Apples and pumpkins were plentiful, everything bursting ripe as Kathleen Winter read us the story of Kerry’s burgeoning sexuality.
Madeleine Thien met Elise and me in a Mile End alley. There always seemed to be barking in the distance. Fitting for the author of Dogs at the Perimeter.
It was a cold November day when Elise Moser and I met Deanna Smith in the park off St Laurent in Little Italy, around the corner from her place. But we froze our little mitts off so went to Marché Milano and pretended to buy pasta for an hour. Actually, we didn’t have to pretend.
The Point is a neighbourhood of contrasts and history, where street names sound like they belong in Liverpool and kids run around speaking a French that wouldn’t be out of place in Les Plouffe circa 1953.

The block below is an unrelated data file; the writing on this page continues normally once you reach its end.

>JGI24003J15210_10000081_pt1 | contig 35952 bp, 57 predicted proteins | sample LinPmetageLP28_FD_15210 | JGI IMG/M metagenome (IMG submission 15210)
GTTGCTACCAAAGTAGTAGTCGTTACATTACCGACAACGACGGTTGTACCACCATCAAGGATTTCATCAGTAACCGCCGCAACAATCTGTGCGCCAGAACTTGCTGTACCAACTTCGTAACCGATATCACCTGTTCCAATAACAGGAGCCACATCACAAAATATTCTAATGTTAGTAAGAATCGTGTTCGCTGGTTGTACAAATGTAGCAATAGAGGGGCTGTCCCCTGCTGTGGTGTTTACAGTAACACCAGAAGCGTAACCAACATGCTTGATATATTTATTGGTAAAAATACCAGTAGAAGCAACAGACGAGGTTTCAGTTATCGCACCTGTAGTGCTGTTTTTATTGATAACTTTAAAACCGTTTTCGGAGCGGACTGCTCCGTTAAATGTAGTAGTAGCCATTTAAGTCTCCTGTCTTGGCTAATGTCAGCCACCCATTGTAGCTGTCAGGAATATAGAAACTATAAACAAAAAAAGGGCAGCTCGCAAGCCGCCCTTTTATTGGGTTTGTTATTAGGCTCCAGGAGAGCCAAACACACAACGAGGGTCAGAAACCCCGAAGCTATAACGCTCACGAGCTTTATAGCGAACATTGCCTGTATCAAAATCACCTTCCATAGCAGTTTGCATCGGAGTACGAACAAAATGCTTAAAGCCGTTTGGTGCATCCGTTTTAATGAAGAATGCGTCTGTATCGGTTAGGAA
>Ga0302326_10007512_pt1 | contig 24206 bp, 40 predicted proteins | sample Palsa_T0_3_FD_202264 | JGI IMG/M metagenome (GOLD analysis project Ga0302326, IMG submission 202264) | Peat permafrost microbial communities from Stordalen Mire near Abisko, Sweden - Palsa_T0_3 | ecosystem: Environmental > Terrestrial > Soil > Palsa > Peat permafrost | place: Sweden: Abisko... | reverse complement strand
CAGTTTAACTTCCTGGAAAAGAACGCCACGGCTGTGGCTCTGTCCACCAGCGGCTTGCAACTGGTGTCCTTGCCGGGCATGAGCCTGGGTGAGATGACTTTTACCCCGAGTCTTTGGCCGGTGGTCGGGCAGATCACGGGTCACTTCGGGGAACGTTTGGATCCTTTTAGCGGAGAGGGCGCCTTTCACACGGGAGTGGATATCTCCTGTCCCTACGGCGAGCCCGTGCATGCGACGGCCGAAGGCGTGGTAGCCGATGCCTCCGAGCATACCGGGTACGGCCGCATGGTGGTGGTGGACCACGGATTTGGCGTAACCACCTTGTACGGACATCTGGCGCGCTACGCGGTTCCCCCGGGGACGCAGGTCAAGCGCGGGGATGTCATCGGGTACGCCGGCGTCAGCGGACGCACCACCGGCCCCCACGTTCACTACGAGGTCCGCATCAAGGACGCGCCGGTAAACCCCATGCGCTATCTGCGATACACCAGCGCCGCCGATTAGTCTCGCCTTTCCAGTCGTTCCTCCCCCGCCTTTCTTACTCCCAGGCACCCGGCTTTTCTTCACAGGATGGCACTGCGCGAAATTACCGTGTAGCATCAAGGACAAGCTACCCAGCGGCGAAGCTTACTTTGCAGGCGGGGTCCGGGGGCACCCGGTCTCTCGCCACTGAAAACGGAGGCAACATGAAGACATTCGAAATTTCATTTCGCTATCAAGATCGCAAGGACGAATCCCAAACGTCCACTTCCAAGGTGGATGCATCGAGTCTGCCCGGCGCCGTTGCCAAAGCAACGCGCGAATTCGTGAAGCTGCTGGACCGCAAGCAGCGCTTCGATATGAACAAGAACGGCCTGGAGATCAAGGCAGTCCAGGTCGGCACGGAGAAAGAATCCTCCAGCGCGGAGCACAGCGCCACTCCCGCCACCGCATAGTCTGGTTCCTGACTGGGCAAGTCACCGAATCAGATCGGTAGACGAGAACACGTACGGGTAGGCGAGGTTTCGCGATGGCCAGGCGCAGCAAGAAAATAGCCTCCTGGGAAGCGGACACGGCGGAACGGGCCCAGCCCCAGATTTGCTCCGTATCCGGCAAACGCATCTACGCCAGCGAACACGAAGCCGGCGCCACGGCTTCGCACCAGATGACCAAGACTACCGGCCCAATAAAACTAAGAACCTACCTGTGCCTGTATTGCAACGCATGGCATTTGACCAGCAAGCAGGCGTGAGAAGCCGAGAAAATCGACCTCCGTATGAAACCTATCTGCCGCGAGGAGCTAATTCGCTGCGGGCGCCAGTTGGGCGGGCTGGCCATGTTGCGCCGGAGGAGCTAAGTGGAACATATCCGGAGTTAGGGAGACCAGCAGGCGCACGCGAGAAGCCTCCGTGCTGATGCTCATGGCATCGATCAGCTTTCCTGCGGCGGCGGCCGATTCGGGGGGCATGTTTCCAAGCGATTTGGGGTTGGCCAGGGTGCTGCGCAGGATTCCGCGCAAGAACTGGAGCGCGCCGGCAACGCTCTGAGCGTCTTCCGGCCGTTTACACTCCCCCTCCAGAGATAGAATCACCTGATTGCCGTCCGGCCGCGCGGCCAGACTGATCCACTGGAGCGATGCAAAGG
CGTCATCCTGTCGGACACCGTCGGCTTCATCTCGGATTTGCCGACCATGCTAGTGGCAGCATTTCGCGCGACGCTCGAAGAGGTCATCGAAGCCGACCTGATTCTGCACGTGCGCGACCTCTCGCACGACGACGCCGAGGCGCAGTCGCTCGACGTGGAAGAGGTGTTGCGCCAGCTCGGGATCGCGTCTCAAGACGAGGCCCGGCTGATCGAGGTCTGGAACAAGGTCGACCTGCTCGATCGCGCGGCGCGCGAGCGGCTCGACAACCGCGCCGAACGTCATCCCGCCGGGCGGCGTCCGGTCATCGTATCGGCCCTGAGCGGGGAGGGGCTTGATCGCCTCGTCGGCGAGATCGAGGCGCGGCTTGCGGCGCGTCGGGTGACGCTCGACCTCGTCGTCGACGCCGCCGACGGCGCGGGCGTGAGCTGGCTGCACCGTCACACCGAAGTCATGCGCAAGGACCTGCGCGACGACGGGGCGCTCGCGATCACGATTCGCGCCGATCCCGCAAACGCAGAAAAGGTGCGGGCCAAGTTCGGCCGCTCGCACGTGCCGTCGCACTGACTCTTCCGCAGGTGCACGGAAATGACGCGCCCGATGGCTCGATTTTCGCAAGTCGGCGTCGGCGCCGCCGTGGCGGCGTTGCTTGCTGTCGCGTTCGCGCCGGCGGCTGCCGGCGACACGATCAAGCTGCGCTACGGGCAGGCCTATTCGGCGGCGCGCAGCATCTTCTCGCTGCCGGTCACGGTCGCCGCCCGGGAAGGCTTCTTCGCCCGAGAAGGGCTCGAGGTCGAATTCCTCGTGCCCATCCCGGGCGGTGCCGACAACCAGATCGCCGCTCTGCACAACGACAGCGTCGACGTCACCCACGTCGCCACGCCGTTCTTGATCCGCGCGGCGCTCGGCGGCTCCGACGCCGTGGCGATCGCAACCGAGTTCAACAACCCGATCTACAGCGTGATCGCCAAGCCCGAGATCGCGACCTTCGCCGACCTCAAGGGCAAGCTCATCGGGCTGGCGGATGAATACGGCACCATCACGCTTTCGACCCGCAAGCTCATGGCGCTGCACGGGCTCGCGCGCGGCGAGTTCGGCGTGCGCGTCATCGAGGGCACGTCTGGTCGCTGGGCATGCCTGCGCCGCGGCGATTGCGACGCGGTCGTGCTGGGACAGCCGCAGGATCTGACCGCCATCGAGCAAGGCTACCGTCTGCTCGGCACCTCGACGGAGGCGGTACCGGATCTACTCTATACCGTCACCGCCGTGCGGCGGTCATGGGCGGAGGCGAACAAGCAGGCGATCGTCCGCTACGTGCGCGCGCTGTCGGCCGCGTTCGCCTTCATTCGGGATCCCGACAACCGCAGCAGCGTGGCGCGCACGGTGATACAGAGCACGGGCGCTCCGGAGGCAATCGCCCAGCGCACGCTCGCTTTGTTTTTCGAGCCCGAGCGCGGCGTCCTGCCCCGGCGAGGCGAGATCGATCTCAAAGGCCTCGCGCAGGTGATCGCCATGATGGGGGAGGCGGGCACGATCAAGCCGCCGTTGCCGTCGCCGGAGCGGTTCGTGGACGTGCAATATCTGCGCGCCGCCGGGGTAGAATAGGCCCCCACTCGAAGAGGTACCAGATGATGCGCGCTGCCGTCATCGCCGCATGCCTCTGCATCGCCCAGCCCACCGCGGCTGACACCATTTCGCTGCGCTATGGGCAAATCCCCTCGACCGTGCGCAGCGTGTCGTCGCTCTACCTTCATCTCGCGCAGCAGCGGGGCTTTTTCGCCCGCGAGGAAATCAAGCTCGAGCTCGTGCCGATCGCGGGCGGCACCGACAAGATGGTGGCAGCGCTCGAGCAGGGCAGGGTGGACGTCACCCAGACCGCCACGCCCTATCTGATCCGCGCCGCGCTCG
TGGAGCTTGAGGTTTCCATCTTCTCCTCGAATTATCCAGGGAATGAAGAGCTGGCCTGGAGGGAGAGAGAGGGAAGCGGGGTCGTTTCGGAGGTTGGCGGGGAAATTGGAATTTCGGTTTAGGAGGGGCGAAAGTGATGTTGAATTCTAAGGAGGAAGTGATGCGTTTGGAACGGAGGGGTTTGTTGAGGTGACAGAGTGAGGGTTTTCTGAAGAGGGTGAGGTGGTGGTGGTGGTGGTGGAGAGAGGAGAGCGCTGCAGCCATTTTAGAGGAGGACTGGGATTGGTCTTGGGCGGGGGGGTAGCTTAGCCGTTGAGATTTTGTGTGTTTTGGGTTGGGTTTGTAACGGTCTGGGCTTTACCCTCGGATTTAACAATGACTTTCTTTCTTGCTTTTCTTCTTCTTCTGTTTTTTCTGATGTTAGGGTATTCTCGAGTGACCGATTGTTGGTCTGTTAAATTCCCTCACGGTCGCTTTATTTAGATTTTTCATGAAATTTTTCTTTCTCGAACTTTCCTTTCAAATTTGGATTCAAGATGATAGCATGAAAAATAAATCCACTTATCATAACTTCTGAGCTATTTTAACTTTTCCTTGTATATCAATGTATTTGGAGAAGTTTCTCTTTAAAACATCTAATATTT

The sun sliced low above the street, on over to the brick wall of his building. David Homel read us a passage from Midway. A dog barked and everyone else had somewhere to go.
This poem, “Pairs,” is based on the following letter-pairs: bp, dt, fv, gk, sz. Each pair is composed of consonants whose sound is produced using the same vocal mechanism.
It was a wet and soggy October day when Elise Moser and I passed through street number 13 1/2 to find P.J. Bracegirdle’s hidden apartment. We were surrounded by a constant din of construction noise – every single neighbour was digging their secret dungeon.
Mot/town is a video and literary collaboration between myself, Elise Moser, and some of Montreal’s writers, poets, and spoken word artists. We meet in their neighbourhoods, in their kitchens, on their front stoops, at their work place and bring a camera.